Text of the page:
Only the NASDAQ 100 Index remains greater than its valuation in January 2018.
Despite the month of October, average market growth has increased immensely. The table below shows calculated values of the slope of the regression line for each index for consecutive two-year periods.
statistics = slope period = 2 year
The effective federal funds rate has grown almost 500% during President Trump's administration, and 10-year Treasury bond yield has doubled.
The former was held at less than 0.2% for almost a decade, when the Fed called for an increase to 0.3% in January of 2016 for the first time since the rate was set below 0.3% in December 2008. Since then, the Fed has increased the target range to between 2% and 2.25%, with the possibility of a forthcoming hike in the next few months.
[widget] thresholds = 0, 0.2, 1.0, 2.0 summarize-period = 1 month
The Calendar Chart tracks deviation from a calculated threshold. Here, each monthly value is assigned a color based on how it compares to overall average monthly value. Refer to the legend along the top of the chart for reference. The steep increase in the effective Fed rate began in October 2016 and has continued to the present. A higher Fed rate means larger return on investment in US Treasury bonds, but has the caveat of requiring larger net interest payments by the government as well.
The traditional basket of indicators is mostly positive for the first two years of the Trump administration, but there are warning signs that the economy is not yet out of harm's way.
Perennial market bear Peter Schiff, who correctly predicted the 2008 crisis, recently spoke to RT America highlighting numerous potentially catastrophic conditions which could bring the US economy, and worldwide hegemony of the dollar, to its knees:
- Increased debt service costs caused by rising Fed interest rates. Schiff compared this phenomena to the surge in adjustable-rate mortgages which precipitated the housing crisis in 2006.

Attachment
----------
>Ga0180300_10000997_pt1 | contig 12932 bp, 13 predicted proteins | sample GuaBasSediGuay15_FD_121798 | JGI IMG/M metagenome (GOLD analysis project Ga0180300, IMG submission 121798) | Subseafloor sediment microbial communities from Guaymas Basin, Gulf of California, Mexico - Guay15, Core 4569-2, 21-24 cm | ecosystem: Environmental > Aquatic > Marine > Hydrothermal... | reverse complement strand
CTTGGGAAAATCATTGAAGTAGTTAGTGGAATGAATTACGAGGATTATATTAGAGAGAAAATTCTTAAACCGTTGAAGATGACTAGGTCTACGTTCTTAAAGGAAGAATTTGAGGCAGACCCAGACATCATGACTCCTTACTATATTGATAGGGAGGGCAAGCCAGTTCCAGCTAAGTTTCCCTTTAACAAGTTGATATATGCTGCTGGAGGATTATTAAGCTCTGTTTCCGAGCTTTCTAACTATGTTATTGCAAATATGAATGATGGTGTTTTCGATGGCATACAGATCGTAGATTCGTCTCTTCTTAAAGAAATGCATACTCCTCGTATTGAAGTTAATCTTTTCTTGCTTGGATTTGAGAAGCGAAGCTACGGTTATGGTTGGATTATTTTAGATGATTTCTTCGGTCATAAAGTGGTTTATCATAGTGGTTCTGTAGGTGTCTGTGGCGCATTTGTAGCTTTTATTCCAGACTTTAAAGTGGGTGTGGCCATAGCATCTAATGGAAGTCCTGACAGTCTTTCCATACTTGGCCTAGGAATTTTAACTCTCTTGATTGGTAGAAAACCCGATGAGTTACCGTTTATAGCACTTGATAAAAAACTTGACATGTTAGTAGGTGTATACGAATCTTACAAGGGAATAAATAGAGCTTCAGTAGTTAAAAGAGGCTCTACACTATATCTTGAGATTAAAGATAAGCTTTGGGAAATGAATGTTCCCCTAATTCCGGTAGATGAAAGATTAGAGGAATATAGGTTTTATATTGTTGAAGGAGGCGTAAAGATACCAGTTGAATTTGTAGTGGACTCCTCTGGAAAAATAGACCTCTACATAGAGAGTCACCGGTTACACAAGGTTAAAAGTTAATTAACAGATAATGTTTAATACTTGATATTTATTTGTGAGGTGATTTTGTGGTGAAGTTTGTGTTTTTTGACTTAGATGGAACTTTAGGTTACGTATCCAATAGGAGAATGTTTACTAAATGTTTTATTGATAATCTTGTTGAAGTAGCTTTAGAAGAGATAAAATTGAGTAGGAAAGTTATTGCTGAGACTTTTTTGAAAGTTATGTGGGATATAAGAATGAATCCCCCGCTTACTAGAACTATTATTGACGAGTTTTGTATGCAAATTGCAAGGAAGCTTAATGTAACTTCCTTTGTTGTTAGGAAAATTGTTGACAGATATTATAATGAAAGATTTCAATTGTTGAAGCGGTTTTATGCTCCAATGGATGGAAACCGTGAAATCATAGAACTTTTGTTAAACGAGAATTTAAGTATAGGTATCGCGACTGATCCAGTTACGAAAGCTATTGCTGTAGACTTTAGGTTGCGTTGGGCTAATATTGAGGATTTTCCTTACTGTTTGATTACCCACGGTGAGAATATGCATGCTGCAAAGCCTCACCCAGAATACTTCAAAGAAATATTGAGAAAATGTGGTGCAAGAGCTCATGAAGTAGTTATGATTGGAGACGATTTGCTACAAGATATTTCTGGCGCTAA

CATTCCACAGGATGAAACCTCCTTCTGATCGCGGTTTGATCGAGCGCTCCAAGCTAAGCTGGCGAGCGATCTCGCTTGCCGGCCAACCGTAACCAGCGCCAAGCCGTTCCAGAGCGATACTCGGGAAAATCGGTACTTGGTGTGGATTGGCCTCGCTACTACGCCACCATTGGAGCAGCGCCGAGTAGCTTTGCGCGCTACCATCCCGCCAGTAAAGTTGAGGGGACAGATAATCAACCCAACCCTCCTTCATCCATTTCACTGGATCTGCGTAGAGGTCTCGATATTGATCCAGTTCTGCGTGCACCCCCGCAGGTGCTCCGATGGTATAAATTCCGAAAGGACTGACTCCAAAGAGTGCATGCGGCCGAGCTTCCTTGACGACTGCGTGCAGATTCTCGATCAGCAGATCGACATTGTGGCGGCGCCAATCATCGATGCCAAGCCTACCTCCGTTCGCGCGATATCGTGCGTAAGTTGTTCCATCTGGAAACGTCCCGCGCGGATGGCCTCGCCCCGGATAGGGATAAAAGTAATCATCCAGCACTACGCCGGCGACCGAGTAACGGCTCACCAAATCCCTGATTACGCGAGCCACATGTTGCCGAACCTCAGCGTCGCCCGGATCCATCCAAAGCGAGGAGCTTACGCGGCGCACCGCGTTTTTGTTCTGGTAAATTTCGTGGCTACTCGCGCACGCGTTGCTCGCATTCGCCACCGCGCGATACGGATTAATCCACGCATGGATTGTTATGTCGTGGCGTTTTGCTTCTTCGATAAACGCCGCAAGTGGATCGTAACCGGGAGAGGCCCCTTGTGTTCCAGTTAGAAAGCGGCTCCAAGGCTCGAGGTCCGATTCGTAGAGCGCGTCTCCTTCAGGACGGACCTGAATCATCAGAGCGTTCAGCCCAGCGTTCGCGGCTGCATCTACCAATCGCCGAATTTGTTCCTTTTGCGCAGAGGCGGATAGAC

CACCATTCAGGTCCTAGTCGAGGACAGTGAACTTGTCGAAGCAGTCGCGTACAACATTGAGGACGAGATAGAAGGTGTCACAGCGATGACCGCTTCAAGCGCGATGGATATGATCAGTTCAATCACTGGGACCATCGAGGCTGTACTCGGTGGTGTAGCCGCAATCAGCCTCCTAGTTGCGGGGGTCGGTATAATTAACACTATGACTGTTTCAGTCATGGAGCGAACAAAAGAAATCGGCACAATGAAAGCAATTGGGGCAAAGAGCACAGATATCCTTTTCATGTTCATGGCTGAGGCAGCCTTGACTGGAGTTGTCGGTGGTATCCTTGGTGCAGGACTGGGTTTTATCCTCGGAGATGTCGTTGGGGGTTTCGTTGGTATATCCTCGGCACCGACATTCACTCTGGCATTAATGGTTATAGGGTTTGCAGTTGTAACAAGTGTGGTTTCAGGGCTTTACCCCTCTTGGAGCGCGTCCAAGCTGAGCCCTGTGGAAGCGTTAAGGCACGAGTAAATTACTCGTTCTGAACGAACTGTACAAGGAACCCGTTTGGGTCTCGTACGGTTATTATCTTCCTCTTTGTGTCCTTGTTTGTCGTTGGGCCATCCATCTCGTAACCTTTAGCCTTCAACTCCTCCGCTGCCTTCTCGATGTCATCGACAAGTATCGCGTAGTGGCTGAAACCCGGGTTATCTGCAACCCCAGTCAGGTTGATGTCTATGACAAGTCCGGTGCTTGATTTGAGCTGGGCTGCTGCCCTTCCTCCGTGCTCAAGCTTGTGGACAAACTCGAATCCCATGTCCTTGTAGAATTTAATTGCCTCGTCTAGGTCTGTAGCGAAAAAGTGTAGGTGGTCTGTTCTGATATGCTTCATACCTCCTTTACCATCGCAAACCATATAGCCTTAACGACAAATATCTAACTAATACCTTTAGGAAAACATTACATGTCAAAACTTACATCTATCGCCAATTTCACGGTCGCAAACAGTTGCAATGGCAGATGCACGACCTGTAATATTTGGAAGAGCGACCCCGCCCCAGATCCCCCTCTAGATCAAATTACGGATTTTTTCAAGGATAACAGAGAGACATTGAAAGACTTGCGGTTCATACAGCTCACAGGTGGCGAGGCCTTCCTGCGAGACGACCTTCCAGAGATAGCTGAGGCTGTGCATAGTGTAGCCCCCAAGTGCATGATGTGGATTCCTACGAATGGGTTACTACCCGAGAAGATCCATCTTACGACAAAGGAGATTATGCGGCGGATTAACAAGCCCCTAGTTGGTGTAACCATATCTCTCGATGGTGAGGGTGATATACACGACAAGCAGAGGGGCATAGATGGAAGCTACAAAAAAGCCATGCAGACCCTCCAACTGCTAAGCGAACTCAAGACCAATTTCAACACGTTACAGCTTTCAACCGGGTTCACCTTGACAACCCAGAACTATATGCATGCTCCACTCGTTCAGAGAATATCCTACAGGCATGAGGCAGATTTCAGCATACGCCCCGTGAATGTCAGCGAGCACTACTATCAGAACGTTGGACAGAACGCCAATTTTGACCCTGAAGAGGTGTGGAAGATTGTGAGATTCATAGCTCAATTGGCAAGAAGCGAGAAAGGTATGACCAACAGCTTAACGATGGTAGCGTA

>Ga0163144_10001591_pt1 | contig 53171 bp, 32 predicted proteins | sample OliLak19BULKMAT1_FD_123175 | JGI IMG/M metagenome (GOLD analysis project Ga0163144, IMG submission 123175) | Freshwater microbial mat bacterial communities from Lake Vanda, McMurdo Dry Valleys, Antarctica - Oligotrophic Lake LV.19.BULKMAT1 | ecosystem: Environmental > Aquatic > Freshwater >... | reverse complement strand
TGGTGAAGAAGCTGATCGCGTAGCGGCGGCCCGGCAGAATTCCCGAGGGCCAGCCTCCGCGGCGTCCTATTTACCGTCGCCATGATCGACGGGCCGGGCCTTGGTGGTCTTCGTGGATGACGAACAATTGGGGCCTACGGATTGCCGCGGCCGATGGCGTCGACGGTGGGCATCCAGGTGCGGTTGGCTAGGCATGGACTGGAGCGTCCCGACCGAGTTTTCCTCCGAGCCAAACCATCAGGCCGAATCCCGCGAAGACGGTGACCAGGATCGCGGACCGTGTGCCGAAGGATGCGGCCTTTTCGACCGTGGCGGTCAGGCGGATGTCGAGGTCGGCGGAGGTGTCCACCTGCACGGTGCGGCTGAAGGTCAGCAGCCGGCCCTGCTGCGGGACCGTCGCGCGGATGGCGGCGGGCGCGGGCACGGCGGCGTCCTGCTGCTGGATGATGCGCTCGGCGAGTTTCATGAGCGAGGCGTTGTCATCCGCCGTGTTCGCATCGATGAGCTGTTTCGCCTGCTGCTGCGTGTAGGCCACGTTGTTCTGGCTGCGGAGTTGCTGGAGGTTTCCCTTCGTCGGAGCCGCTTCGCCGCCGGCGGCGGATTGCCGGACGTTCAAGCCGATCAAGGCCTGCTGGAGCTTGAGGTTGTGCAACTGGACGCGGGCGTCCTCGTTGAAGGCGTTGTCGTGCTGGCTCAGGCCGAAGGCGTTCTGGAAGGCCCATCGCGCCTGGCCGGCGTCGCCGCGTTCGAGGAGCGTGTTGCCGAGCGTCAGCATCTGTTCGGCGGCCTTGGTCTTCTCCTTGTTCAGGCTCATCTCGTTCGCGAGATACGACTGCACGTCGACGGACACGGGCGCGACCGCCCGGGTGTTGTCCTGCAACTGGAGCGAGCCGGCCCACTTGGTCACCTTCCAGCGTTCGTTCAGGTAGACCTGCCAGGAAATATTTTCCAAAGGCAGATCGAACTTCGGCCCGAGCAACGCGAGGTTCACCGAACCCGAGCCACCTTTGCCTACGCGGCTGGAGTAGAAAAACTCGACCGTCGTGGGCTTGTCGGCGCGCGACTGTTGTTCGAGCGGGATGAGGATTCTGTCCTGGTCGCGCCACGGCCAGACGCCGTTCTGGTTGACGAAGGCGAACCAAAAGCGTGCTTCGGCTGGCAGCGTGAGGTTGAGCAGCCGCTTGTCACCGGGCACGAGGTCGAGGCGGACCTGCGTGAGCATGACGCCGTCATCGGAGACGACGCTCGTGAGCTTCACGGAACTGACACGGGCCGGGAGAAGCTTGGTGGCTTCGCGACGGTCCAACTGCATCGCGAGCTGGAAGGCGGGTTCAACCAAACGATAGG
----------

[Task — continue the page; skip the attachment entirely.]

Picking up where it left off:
- Increased borrowing under the Trump administration. Schiff stressed that he believes the Trump administration Tax Cuts and Jobs Act will likely serve to decrease government revenue, forcing the Congress to authorize further borrowing. An alternative perspective argues that lower tax rates also reduce deductions, and therefore potentially increase government revenue.
- According to Schiff, the $15 trillion public debt has become utterly untenable, and paying it all off is a fantasy. It logically follows that this will eventually inspire distrust in the dollar and result in loss of value.
Schiff's skepticism assumes several trends will hold constant: Slow economic growth, decreased tax revenue, and no attempt at addressing the public debt. Schiff is among a small school of thinkers who advocate selling dollar-based assets in favor of a return to his fiat of choice, precious metals.
Nonetheless, the President deserves acknowledgement of the large-scale economic gains his administration has made in the first two years of the term. Should this progress be reinforced and solidified, it is reasonable to assume that none of Schiff's projected scenarios will be brought to bear. Indeed, a 100-year plan whereby the United States committed to paying down 1% of the federal year each year would not add an undue burden to the federal government and would expand confidence in the dollar.